Silver berry is the common name of a couple of elaeagnus species. Elaeagnus commutata is the only silver berry shrub native to North America. Elaeagnus pungens, also called thorny silver berry, is the shrub most often found in gardens. Both silver berry shrubs have pale green leaves covered in fuzzy silver scales. E. commutata has true silver or whitish berries while e. pungens has red berries covered with silver spots (or silver berries covered with red spots) and 2-to-3-inch-long thorns. Silver berry shrubs form thickets, which make them ideal for erosion control and hedges or wildlife plantings. Silver berry shrubs planted as ornamentals will need pruning at least every other year to keep their exuberant growth in check.
Prune silver berry shrubs to maintain shape and size while they are dormant. You can do this in late winter/early spring or in mid to late fall after the leaves fall. Wear long-sleeved shirts and gloves when pruning as some silver berry shrubs have long thorns.
Use pruning shears to remove broken branches just above a strong bud (the place where leaves emerge)
Remove branches growing into the interior of the shrub or that are rubbing against other branches. In the case of two branches rubbing against one another, remove the smaller (or weaker) branch. Use pruning shears for branches less than 1/4 inch in diameter and pruning saws for larger diameter branches.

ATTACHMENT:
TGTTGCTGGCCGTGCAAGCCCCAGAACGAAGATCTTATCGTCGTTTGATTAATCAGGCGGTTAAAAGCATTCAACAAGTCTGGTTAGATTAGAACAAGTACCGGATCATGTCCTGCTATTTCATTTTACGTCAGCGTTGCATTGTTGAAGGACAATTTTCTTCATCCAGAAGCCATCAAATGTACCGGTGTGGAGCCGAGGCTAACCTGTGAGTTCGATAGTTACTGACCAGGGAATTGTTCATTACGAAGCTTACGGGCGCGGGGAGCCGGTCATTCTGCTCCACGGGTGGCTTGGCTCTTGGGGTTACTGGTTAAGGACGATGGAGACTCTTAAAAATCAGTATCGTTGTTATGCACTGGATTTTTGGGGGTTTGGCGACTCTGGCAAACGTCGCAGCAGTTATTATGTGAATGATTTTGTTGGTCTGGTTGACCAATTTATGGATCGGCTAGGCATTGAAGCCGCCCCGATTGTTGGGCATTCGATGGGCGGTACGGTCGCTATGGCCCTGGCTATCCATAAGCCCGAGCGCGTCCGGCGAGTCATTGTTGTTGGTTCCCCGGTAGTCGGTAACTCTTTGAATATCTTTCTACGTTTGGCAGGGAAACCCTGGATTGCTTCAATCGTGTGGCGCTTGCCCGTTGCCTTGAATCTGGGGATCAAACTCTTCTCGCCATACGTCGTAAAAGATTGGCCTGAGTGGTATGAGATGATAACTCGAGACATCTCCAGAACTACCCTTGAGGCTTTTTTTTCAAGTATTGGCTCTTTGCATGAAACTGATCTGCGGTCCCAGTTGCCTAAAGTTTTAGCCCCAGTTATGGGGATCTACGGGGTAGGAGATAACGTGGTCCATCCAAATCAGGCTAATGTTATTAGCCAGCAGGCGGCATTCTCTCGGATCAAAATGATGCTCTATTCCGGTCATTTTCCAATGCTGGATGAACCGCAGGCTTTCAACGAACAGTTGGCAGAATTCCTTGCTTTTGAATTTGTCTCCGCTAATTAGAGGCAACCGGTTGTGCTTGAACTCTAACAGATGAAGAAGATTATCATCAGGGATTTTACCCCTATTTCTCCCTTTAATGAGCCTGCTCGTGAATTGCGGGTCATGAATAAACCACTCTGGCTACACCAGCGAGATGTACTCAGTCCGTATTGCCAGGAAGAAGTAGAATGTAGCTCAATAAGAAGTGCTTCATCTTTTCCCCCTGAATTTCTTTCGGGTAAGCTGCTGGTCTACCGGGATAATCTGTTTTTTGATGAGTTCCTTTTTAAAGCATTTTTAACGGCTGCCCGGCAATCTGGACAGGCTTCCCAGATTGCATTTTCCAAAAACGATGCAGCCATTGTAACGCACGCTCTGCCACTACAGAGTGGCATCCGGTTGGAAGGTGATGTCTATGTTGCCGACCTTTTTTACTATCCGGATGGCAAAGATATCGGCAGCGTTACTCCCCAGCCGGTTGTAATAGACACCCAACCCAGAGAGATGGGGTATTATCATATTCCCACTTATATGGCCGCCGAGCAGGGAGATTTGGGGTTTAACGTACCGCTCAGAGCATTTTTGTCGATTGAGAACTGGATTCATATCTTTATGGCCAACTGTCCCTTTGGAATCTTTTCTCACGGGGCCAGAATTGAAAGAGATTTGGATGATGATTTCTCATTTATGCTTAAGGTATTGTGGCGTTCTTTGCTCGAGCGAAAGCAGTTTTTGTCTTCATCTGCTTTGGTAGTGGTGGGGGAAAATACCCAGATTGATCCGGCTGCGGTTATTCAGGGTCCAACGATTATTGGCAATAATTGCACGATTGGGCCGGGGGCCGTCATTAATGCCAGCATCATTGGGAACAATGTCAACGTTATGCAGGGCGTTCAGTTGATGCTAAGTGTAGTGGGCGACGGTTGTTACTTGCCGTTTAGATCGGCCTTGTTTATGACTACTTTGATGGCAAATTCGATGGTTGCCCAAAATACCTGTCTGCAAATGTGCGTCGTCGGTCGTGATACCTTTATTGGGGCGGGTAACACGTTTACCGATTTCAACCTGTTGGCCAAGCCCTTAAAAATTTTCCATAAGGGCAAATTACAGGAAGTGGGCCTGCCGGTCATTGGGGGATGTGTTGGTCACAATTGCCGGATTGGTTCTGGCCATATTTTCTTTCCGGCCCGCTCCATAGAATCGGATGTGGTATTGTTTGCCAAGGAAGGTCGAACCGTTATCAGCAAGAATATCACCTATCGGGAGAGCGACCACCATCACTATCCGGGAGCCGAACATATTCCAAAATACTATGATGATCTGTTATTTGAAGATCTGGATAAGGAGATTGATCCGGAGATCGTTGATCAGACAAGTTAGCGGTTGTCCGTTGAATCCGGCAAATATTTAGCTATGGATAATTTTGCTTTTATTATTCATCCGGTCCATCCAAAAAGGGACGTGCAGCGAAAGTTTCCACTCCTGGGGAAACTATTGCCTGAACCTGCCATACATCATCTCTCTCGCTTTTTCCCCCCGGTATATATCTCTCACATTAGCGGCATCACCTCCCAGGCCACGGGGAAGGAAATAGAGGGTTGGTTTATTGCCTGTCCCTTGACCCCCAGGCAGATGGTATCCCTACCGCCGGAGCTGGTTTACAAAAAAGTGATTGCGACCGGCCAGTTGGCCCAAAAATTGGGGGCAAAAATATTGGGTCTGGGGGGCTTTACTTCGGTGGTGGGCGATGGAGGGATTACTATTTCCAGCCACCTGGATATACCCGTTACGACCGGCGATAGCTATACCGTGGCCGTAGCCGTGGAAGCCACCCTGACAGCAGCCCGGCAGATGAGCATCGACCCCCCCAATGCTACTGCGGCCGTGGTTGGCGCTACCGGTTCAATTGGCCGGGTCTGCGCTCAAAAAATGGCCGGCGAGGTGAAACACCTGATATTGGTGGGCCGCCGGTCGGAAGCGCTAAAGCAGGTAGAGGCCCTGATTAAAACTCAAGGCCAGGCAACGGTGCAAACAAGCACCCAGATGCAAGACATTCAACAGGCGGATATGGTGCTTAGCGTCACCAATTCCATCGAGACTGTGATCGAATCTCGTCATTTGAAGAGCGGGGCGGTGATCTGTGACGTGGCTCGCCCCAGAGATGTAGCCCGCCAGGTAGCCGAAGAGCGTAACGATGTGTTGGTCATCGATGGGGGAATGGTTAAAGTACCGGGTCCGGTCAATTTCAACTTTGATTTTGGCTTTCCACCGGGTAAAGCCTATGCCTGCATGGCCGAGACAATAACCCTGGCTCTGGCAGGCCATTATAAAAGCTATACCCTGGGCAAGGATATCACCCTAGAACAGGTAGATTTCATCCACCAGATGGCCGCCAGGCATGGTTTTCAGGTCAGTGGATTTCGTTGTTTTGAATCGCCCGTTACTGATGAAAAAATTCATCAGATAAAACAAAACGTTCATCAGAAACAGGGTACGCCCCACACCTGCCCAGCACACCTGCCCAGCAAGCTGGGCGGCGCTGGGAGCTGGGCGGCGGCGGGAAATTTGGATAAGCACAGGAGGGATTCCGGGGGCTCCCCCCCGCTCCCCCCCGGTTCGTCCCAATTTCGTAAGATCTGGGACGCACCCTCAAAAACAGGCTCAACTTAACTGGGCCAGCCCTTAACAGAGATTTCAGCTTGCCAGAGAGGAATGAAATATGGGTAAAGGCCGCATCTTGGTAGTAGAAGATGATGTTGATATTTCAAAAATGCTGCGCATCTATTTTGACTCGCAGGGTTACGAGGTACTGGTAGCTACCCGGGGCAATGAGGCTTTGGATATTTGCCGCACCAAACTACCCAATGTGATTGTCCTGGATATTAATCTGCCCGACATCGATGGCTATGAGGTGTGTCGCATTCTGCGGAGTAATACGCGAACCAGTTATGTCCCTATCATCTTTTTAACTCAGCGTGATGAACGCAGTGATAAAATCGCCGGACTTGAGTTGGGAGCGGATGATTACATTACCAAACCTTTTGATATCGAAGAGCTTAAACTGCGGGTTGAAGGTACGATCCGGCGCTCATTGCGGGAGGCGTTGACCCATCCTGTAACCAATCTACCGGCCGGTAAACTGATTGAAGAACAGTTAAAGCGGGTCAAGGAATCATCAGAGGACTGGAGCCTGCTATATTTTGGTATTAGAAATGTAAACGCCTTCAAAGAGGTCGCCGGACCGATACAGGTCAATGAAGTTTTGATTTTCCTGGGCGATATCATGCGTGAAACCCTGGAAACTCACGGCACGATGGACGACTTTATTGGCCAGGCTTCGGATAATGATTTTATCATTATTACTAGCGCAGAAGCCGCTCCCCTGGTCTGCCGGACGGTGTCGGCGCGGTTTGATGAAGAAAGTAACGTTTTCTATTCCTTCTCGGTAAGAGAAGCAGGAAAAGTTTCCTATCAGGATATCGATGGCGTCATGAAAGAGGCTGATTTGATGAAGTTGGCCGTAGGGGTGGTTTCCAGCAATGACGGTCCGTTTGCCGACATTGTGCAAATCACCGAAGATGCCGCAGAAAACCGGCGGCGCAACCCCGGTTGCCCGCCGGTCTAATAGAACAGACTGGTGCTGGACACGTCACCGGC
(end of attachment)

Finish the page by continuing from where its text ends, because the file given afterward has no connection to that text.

Shape the silver berry shrub by cutting back uneven growth (growth that is longer on one side or in one area). Make cuts just above strong buds or branches. You can remove 1/2 of the silver berry shrubs branches without affecting growth, although you might have fewer flowers and berries produced that year.
Remove suckers (shoots that sprout from the roots of the parent plant) using a sharp spade. Drive the spade 3 to 4 inches into the ground between the sucker and the parent shrub. This severs the stem that connects the two. Place the shovel as close to the base of the sucker as possible. Insert the shovel at a 45-degree angle under the base of the sucker and apply upward pressure. It should pop out of the ground. If the sucker is stubborn, you may have to undercut the roots on the opposite side.
Remove dead branches at any time of the year. Make cuts 2 to 3 inches into healthy wood and 1/2 inch above a strong bud or branch.